Old Texas Dance Halls Decaying, But Some Won’t Let Them Fade

Some 40 miles north of San Antonio, along a lonely two-lane road, stands a bedraggled, tin-sided building that hints at Texas’ past.

Kendalia Halle’s multi-tiered wooden truss was decked out in white lights as Bruce and Louetta Schwab joined about 200 others for a monthly dance. The Schwabs live east of Dallas and during their recent visit to central Texas Hill Country decided to visit the old hall, where patrons paid about $20 to hear Bobby Jordan and the Ridgecreek Band.

Photo: Eric Gay/AP Photo
Girls dance to fiddle music at Twin Sisters Dance Hall in Blanco, Texas.

“It’s a combination of her love to dance and my interest in German history,” said Bruce Schwab.

Kendalia Halle was built more than 100 years ago by German immigrants, who through the latter half of the 19th century comprised more than 5 percent of the state’s population, according to the Texas State Historical Commission. It’s one of an estimated 1,000 dance halls that sprung up around Texas in the 1800s, knitting together German, Czech, Polish and other immigrant communities.

About 400 such halls still stand – many unused and decaying – but only two traditional Texas dance halls continue to operate on nearly a daily basis: Luckenbach hall in Fredericksburg and Gruene Hall in New Braunfels.

“The culture has shifted away from rural areas where most of the halls are, but what we see is that these cultures are foundational to what Texans are and what Texas is,” said Patrick Sparks, board president of Texas Dance Hall Preservation.

Sparks’ group and others are working to preserve the state’s remaining dance halls, in part by creating an inventory so that the most distinctive ones become candidates for the National Register of Historic Places. Such designation would enable the halls to apply for grant assistance and protections against encroaching development.

More practically, it would raise their profile among tourists and other travelers.

“You can still go out on a Saturday night and experience an authentic dance hall like you could 100 years ago and that’s something that really defines our culture here in Texas,” Sparks said.

Some dance halls also are architecturally unique, according to Sparks. The Cat Spring Agricultural Society Pavilion west of Houston is a 12-sided hall built in 1902 by German immigrants that features an elaborate wooden truss rising up to a cupola. At one time there were about 40 such “round halls” in the state, Sparks said, but now just half that number exist.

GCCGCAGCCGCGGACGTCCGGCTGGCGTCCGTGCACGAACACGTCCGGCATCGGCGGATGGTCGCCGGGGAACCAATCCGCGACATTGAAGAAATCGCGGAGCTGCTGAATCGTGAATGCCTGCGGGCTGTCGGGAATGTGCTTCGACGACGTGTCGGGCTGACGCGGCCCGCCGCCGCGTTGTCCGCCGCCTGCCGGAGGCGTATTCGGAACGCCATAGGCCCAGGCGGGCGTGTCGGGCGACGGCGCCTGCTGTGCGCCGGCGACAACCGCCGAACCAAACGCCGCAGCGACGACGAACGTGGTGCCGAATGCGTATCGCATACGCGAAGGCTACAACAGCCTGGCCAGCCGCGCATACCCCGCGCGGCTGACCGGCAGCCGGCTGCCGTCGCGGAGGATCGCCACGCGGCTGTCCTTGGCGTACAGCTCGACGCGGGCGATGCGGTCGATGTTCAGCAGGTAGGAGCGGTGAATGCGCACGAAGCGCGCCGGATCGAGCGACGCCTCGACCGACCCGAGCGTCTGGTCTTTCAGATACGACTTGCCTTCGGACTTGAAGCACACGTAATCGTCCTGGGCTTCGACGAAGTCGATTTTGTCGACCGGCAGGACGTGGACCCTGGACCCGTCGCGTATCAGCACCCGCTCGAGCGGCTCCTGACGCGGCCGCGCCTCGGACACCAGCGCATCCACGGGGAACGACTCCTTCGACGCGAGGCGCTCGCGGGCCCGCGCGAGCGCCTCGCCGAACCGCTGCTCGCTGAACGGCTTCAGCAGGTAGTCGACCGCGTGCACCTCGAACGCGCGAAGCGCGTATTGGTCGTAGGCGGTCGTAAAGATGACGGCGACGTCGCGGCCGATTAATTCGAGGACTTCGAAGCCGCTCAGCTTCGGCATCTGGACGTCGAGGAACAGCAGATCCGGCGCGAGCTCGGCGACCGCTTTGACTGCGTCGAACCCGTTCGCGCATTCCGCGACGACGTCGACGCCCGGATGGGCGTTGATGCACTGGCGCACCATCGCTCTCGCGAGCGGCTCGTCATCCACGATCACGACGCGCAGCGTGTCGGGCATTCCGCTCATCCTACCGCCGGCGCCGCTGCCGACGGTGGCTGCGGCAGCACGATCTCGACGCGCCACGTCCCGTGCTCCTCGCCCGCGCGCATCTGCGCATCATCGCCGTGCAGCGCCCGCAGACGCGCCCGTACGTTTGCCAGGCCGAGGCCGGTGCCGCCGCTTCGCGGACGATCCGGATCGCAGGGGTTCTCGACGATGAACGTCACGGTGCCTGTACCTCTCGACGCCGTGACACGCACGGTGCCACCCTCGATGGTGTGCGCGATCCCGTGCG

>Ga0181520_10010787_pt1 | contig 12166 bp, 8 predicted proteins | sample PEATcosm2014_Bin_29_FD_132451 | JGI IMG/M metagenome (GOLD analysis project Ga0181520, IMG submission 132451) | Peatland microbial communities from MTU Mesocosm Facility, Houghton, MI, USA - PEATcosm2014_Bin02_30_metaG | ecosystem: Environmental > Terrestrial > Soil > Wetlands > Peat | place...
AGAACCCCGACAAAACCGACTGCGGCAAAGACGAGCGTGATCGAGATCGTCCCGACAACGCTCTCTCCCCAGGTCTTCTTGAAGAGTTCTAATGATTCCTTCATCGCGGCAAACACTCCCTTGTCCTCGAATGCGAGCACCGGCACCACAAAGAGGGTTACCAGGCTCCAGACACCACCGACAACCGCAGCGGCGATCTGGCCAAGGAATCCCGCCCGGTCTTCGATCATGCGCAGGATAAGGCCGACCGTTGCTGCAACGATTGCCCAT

Carolyn Vogel is president of a nonprofit association that operates the Twin Sisters Dance Hall. It’s believed Twin Sisters, not far from Kendalia Halle, has hosted at least a monthly dance since the 1880s.

It costs about $16,000 a year for volunteers to maintain the building. “On a good year we break even,” Vogel said.

The association is seeking an IRS designation as a charitable organization that would allow it to apply for state grants and other money, which would prove valuable in addressing expensive repairs like the nearly $20,000 needed to replace the roof, she said.

Twin Sisters, founded by German immigrants, for years served as a vital community center, Vogel said, and it’s important “to reacquaint and refamiliarize people with this heritage.”

“We’re really working to bring people back,” she said. “I think it’s a unique type of entertainment, also.”

From about 1870 into the 1920s, European immigrants in Texas built hundreds of these halls. They largely served as meeting places for agricultural groups, rifle clubs and mutual benefit societies. Over time, Sparks said, they also became important social centers that on many evenings hosted popular dances.

The popularity of the halls waned as Texas’ population shifted to the cities. In 1900, 83 percent of the Texas population lived in rural areas; 50 years later that percentage had fallen to 37 percent, and continues to decline.

Nowadays, a couple hundred remaining halls may host an event or two each year, but only a few dozen are used at least on a monthly basis, Sparks said.

When Lee Temple bought Kendalia Halle with his wife Judi in 1995, business didn’t look so promising. One weekend he laid out $700 for a band only to have one couple show. While still not a money-maker, Kendalia’s monthly dances, along with wedding receptions and birthday parties, help the Temples break even.

“Texas dance halls are becoming a very good investment because there are fewer and fewer of them,” Lee Temple said.